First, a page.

Senator Menendez Supports Funds to Promote Democracy in Cuba

Senator Menendez Supports Funds to Promote Democracy in Cuba

Menendez: “Democrats in Cuba are deserving of the same support and solidarity that we provided to dissidents in Eastern Europe and the former Soviet Union and that we continue to send to peaceful activists in the Middle East, Asia and Africa.”

Washington - U.S. Sen. Robert Menendez (D-NJ) today defended the $20 million in funds dedicated to promoting a peaceful transition to democracy in Cuba by supporting civil society, independent journalists, and human rights activists. Last week, Senator John Kerry, Chairman of the Senate Foreign Relations Committee, expressed his intent to withhold Congressional support for the only democracy assistance program for Cuba. Sen. Menendez released the following statement:

"The Obama Administration stepped up to the plate last week, endorsing funding for the only international democracy assistance program for Cubans seeking peaceful democratic change after more than 50 years of dictatorship. The democracy programs, implemented by the State Department and the U.S. Agency for International Development, recognize that change in Cuba must come from the island and that the impediment to change is the oppression and tyranny visited on the Cuban people daily by the Castro regime. The democracy program supports Cubans who seek peaceful democratic change, despite tremendous personal risk.

"Additionally, to suggest that the wrongful imprisonment of American contractor Alan Gross was provoked by U.S. assistance programs is essentially an endorsement of heavy-handed tactics by other oppressive regimes against American democracy advocates and grantees receiving U.S. democracy assistance. It also undermines the tradition of support and solidarity that our nation has provided to those seeking the same liberties and freedoms that we enjoy in the United States. Democrats in Cuba are deserving of the same support and solidarity that we provided to dissidents in Eastern Europe and the former Soviet Union and that we continue to send to peaceful activists in the Middle East, Asia and Africa.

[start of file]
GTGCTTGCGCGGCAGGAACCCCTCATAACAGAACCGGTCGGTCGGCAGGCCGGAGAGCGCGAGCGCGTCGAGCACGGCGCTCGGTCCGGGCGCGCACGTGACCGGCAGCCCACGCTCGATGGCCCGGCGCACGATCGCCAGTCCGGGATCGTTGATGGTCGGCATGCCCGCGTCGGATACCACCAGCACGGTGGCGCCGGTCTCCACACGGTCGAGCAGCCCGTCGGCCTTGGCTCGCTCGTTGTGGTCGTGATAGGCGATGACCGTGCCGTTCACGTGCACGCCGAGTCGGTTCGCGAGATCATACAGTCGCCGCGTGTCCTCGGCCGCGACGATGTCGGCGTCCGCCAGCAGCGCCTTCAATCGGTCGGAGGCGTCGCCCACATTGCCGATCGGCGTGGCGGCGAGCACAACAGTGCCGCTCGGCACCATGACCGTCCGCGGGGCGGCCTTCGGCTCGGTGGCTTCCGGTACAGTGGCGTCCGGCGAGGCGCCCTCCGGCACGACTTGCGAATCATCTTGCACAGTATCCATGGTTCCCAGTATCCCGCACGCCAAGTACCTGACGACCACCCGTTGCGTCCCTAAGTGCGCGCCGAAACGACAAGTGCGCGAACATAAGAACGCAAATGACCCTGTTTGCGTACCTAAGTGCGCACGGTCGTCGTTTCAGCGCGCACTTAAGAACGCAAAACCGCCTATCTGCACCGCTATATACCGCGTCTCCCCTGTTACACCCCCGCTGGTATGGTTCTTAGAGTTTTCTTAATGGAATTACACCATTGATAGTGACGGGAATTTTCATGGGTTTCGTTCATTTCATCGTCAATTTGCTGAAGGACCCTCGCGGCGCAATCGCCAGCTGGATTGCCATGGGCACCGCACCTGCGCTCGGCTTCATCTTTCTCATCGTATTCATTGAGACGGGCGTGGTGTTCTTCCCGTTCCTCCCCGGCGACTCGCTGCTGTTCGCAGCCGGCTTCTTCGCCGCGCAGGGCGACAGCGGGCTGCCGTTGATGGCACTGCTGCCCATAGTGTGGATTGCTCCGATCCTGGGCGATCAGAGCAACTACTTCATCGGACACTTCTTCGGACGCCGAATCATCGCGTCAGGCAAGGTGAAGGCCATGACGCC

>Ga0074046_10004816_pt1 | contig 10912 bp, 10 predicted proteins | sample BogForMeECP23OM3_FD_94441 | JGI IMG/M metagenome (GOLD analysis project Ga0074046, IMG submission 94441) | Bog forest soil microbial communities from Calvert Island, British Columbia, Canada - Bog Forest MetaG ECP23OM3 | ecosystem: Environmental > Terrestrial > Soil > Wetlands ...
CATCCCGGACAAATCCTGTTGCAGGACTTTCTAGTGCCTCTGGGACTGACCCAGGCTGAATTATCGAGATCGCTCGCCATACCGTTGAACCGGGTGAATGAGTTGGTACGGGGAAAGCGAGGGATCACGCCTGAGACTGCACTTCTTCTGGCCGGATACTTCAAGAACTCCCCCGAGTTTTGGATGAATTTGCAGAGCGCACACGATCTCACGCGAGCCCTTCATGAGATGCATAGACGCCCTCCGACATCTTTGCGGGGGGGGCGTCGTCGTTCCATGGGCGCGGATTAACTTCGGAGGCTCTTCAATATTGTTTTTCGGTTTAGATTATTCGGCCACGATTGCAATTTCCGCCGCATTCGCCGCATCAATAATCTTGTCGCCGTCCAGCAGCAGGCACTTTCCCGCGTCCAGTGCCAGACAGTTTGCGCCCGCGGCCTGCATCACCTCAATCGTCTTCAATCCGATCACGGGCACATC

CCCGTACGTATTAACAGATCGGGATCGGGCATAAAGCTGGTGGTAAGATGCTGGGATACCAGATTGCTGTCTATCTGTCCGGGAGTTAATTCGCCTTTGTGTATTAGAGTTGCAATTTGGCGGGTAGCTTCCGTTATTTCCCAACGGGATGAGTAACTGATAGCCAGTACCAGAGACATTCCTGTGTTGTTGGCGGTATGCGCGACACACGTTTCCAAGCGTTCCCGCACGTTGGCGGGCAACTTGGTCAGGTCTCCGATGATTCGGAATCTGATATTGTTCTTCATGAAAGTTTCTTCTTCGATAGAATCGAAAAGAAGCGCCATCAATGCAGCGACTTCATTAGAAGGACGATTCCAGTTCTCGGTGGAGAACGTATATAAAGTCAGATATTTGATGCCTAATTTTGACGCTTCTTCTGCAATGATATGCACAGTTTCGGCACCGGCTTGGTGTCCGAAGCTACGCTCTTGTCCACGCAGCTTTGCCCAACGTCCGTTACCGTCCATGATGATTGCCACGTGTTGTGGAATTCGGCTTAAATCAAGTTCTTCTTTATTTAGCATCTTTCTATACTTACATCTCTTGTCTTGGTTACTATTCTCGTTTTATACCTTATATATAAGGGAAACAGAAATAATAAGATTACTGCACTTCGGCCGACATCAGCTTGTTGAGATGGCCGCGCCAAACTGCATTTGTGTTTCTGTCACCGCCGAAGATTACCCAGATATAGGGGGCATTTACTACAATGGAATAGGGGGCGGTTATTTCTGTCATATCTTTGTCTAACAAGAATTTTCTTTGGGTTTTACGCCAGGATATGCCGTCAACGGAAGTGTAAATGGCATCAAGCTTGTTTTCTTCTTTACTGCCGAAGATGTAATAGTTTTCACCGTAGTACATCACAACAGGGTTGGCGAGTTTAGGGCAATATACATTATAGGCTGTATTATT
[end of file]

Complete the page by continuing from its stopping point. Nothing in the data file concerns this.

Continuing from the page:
"I respect Chairman Kerry's right to disagree about U.S. policy toward Cuba, but firmly believe that we should be able to unite around a shared goal of supporting human rights activists, democracy activists, independent journalists and economists, and others struggling to create peaceful change in their country."

Just last week, the regime arrested at least 19 democracy activists, including Liranza Romero, President of the Cuban Youth for Democracy Movement and Boris Rodríguez Jiménez when they attempted to stand peacefully in front of the Capitol with signs reading "Freedom without Forced Exile for Cuba's Political Prisoners" and "The Streets belong to the Cuban People."

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